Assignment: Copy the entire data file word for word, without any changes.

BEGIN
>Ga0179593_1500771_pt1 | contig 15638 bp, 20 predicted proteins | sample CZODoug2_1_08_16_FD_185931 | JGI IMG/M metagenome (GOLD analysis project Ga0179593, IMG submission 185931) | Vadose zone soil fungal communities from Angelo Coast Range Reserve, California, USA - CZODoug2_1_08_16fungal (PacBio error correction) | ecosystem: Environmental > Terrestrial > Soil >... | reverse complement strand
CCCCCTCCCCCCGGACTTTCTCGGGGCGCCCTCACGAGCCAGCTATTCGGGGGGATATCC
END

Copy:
>Ga0179593_1500771_pt1 | contig 15638 bp, 20 predicted proteins | sample CZODoug2_1_08_16_FD_185931 | JGI IMG/M metagenome (GOLD analysis project Ga0179593, IMG submission 185931) | Vadose zone soil fungal communities from Angelo Coast Range Reserve, California, USA - CZODoug2_1_08_16fungal (PacBio error correction) | ecosystem: Environmental > Terrestrial > Soil >... | reverse complement strand
CCCCCTCCCCCCGGACTTTCTCGGGGCGCCCTCACGAGCCAGCTATTCGGGGGGATATCC